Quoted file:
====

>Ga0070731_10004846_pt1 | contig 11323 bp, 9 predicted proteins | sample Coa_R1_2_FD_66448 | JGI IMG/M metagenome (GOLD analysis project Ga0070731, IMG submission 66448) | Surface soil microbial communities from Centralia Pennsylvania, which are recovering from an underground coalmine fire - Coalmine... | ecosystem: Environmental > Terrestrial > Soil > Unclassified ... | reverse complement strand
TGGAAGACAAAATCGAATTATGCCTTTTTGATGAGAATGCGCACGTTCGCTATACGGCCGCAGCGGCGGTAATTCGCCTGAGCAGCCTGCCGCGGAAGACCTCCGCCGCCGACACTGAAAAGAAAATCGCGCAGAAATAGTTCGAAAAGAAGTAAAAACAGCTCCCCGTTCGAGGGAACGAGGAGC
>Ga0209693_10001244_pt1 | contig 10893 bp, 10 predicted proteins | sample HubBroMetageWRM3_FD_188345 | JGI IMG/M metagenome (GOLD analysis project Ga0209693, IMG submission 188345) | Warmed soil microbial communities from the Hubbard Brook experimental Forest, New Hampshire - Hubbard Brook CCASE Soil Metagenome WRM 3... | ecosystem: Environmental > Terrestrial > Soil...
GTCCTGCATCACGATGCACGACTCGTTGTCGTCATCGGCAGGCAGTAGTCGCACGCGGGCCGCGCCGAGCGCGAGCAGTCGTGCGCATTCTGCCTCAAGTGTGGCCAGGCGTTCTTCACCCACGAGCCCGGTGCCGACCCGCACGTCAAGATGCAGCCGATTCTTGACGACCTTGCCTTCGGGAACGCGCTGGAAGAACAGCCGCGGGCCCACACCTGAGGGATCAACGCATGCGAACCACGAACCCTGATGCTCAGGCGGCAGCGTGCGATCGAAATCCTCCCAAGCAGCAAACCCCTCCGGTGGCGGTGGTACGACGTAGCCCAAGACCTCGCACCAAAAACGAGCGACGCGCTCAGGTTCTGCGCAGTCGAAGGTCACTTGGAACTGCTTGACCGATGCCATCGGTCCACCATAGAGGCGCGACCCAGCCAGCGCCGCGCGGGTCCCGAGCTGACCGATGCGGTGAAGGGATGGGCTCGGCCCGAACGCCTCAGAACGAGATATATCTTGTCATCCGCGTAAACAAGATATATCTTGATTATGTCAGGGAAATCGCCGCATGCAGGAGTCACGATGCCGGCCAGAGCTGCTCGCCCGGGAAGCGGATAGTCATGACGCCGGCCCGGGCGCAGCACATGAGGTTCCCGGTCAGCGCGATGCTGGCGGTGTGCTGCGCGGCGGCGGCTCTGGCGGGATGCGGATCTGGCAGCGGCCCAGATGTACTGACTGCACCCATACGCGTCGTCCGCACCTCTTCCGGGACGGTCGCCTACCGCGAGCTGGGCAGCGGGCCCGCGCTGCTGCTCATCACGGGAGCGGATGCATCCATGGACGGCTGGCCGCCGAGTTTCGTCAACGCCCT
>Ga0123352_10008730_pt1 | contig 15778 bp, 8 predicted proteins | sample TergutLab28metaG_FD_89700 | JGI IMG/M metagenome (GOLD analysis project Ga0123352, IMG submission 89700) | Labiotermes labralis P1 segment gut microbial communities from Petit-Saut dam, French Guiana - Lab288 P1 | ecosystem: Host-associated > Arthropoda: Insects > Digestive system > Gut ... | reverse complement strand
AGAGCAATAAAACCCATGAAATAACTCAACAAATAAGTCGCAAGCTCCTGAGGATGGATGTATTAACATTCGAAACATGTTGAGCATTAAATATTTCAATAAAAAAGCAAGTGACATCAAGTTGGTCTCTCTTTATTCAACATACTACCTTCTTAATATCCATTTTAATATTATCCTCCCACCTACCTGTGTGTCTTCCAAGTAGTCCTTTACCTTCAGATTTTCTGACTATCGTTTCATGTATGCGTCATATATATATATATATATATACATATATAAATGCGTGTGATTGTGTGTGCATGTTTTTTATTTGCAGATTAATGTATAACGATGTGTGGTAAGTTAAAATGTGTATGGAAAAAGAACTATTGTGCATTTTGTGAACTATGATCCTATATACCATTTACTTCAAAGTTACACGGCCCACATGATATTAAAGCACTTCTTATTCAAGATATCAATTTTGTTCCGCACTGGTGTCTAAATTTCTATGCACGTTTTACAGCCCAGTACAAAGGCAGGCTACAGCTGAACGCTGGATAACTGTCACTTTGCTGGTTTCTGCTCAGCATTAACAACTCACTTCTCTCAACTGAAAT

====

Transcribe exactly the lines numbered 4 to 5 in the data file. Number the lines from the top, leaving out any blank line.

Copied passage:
GTCCTGCATCACGATGCACGACTCGTTGTCGTCATCGGCAGGCAGTAGTCGCACGCGGGCCGCGCCGAGCGCGAGCAGTCGTGCGCATTCTGCCTCAAGTGTGGCCAGGCGTTCTTCACCCACGAGCCCGGTGCCGACCCGCACGTCAAGATGCAGCCGATTCTTGACGACCTTGCCTTCGGGAACGCGCTGGAAGAACAGCCGCGGGCCCACACCTGAGGGATCAACGCATGCGAACCACGAACCCTGATGCTCAGGCGGCAGCGTGCGATCGAAATCCTCCCAAGCAGCAAACCCCTCCGGTGGCGGTGGTACGACGTAGCCCAAGACCTCGCACCAAAAACGAGCGACGCGCTCAGGTTCTGCGCAGTCGAAGGTCACTTGGAACTGCTTGACCGATGCCATCGGTCCACCATAGAGGCGCGACCCAGCCAGCGCCGCGCGGGTCCCGAGCTGACCGATGCGGTGAAGGGATGGGCTCGGCCCGAACGCCTCAGAACGAGATATATCTTGTCATCCGCGTAAACAAGATATATCTTGATTATGTCAGGGAAATCGCCGCATGCAGGAGTCACGATGCCGGCCAGAGCTGCTCGCCCGGGAAGCGGATAGTCATGACGCCGGCCCGGGCGCAGCACATGAGGTTCCCGGTCAGCGCGATGCTGGCGGTGTGCTGCGCGGCGGCGGCTCTGGCGGGATGCGGATCTGGCAGCGGCCCAGATGTACTGACTGCACCCATACGCGTCGTCCGCACCTCTTCCGGGACGGTCGCCTACCGCGAGCTGGGCAGCGGGCCCGCGCTGCTGCTCATCACGGGAGCGGATGCATCCATGGACGGCTGGCCGCCGAGTTTCGTCAACGCCCT
>Ga0123352_10008730_pt1 | contig 15778 bp, 8 predicted proteins | sample TergutLab28metaG_FD_89700 | JGI IMG/M metagenome (GOLD analysis project Ga0123352, IMG submission 89700) | Labiotermes labralis P1 segment gut microbial communities from Petit-Saut dam, French Guiana - Lab288 P1 | ecosystem: Host-associated > Arthropoda: Insects > Digestive system > Gut ... | reverse complement strand